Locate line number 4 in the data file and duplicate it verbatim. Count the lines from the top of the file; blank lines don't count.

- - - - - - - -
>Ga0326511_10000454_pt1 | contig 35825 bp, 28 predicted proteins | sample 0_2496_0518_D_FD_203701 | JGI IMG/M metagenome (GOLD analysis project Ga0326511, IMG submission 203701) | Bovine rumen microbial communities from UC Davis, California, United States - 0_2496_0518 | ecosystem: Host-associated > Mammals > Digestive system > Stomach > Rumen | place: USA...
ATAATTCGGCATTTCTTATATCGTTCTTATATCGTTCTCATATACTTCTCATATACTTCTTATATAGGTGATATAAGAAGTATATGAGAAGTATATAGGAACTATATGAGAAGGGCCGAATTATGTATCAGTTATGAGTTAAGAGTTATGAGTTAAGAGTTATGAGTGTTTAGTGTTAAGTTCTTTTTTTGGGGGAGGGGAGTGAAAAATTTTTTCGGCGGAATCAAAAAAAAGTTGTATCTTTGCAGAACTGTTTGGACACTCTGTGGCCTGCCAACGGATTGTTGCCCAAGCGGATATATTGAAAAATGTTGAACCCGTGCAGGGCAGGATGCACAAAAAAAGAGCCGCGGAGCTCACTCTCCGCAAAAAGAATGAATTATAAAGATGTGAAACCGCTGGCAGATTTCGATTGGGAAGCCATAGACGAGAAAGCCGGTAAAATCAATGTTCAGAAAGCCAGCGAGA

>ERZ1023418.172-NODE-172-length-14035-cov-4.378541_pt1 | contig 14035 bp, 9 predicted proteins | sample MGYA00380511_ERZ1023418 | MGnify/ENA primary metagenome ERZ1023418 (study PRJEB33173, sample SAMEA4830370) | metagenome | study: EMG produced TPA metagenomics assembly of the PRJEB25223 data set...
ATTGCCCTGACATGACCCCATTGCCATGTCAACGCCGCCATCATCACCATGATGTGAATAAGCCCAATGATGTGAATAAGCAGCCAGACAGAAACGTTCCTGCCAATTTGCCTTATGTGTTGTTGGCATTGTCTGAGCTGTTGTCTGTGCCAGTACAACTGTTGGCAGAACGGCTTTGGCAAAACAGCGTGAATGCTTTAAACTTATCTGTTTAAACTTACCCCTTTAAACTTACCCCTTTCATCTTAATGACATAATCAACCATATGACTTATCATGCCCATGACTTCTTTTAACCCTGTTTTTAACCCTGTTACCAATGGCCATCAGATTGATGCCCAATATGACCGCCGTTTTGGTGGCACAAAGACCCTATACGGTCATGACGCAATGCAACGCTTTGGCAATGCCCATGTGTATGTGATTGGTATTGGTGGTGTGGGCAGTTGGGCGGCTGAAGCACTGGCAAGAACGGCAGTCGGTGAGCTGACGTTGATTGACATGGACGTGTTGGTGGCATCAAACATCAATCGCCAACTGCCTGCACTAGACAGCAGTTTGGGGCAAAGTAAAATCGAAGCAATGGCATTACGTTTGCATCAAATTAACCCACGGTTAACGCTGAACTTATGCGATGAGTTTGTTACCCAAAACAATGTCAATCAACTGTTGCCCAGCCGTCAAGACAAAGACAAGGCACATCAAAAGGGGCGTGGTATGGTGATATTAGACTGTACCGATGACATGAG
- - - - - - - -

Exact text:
ATTGCCCTGACATGACCCCATTGCCATGTCAACGCCGCCATCATCACCATGATGTGAATAAGCCCAATGATGTGAATAAGCAGCCAGACAGAAACGTTCCTGCCAATTTGCCTTATGTGTTGTTGGCATTGTCTGAGCTGTTGTCTGTGCCAGTACAACTGTTGGCAGAACGGCTTTGGCAAAACAGCGTGAATGCTTTAAACTTATCTGTTTAAACTTACCCCTTTAAACTTACCCCTTTCATCTTAATGACATAATCAACCATATGACTTATCATGCCCATGACTTCTTTTAACCCTGTTTTTAACCCTGTTACCAATGGCCATCAGATTGATGCCCAATATGACCGCCGTTTTGGTGGCACAAAGACCCTATACGGTCATGACGCAATGCAACGCTTTGGCAATGCCCATGTGTATGTGATTGGTATTGGTGGTGTGGGCAGTTGGGCGGCTGAAGCACTGGCAAGAACGGCAGTCGGTGAGCTGACGTTGATTGACATGGACGTGTTGGTGGCATCAAACATCAATCGCCAACTGCCTGCACTAGACAGCAGTTTGGGGCAAAGTAAAATCGAAGCAATGGCATTACGTTTGCATCAAATTAACCCACGGTTAACGCTGAACTTATGCGATGAGTTTGTTACCCAAAACAATGTCAATCAACTGTTGCCCAGCCGTCAAGACAAAGACAAGGCACATCAAAAGGGGCGTGGTATGGTGATATTAGACTGTACCGATGACATGAG